It is equally certain that when the next storm hits, fortune may favor or disfavor differently, giving people who escaped without harm this time a fresh perspective.

How should we weather that storm?

Together, of course. It is the only way forward.

And so, this Valentine’s Day weekend, if fortune smiles, then may we take time to feed and nurture the people who feed us in return, literally and figuratively. May we refill our own reserves not merely for our own survival, but in preparation of extending hands, opening doors, and carrying on, together.


The Communal Power of Food & Cooking

The friend who opened her home to us is a fantastic cook. Cooking for other people brings her tremendous joy, as does teaching other people how to prepare food. We’ve learned from one another, over the years, as we’ve traded recipes and served as stand-in grocery in a pinch. (There’s a sub-group of cooks in our block’s group text, and “Do you have a lemon?” “Anyone got a white onion?” are common entries.)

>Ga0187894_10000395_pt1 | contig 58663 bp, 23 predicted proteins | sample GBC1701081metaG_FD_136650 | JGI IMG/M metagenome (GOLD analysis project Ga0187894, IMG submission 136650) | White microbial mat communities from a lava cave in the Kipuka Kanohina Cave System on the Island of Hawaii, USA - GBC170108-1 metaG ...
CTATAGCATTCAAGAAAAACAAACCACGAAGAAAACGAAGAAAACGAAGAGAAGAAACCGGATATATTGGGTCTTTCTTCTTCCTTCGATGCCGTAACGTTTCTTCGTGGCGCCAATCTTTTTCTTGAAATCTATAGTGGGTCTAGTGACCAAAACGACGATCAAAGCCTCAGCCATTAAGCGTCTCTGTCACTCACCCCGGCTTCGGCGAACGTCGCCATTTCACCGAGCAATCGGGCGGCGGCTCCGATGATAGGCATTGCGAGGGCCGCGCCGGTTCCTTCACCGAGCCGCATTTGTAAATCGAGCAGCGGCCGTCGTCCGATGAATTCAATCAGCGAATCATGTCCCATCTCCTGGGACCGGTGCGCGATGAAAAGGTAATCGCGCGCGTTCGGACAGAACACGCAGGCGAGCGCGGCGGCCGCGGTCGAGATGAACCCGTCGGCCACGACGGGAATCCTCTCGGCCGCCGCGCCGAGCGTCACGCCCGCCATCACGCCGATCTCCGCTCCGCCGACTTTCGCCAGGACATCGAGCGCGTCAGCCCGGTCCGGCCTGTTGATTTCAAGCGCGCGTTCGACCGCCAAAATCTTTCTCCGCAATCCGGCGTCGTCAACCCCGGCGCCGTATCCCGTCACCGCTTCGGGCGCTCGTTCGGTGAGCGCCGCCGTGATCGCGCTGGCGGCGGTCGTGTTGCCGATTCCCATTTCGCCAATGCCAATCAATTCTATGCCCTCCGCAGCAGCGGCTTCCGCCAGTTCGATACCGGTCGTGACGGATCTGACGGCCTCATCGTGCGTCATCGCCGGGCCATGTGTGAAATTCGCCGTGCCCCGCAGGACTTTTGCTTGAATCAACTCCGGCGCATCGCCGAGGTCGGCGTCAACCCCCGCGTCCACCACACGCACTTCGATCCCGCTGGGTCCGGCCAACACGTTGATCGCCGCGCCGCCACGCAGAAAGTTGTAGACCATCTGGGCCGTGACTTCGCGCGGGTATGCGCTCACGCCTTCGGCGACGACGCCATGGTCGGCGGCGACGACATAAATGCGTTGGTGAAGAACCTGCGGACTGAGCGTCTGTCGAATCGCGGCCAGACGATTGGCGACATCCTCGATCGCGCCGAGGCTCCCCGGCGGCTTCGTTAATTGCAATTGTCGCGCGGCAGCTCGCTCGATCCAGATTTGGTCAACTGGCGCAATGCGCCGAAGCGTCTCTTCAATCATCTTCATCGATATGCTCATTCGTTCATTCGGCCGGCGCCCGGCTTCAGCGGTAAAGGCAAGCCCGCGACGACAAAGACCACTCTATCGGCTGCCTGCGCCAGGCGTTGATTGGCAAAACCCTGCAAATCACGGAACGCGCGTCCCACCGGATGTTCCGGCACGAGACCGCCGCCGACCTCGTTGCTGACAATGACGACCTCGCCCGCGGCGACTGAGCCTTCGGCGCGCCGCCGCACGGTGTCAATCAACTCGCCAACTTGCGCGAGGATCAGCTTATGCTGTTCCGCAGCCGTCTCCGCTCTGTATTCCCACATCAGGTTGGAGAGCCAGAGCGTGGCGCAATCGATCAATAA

What I didn’t expect to learn, while we were camped at her house, was this: I’ve been cooking pizza (decades of pizza cooking) at the wrong temperature, setting that gauge at 450 when it needed to be at 550.

If that’s not news to you, then just skip over the rest. You won’t learn anything new, and you’ve already had your good laugh at my expense. The rest of you, my 450-degree people, are invited to stay.

A bit of background here. I make a lot of homemade pizza. Over many, many years I’ve tried sourdough dough (too much work), quick-rise dough (hmmm…) and countless other variations, before landing on a favorite, which I’ve recommended several times in other posts: Mark Bittman’s Basic Pizza Dough. It’s as reliable as Triscuit crackers and Cracker Barrel sharp cheddar cheese. It’s nothing fancy, and it doesn’t need to be.

I’ve made that dough, rolled it out, topped it with any number of toppings, and — until last night — have slid it onto a preheated stone in a preheated 450 degree oven, baking for 15-20 minutes, until the crusts edges started to color and the cheese looked right.

Last night I preheated to 550 (the highest setting on my oven), and I’m never going back to my old ways, except when to make (if I make) a deep dish, skillet pie.

See? Life is all about learning. And friends. And cooking.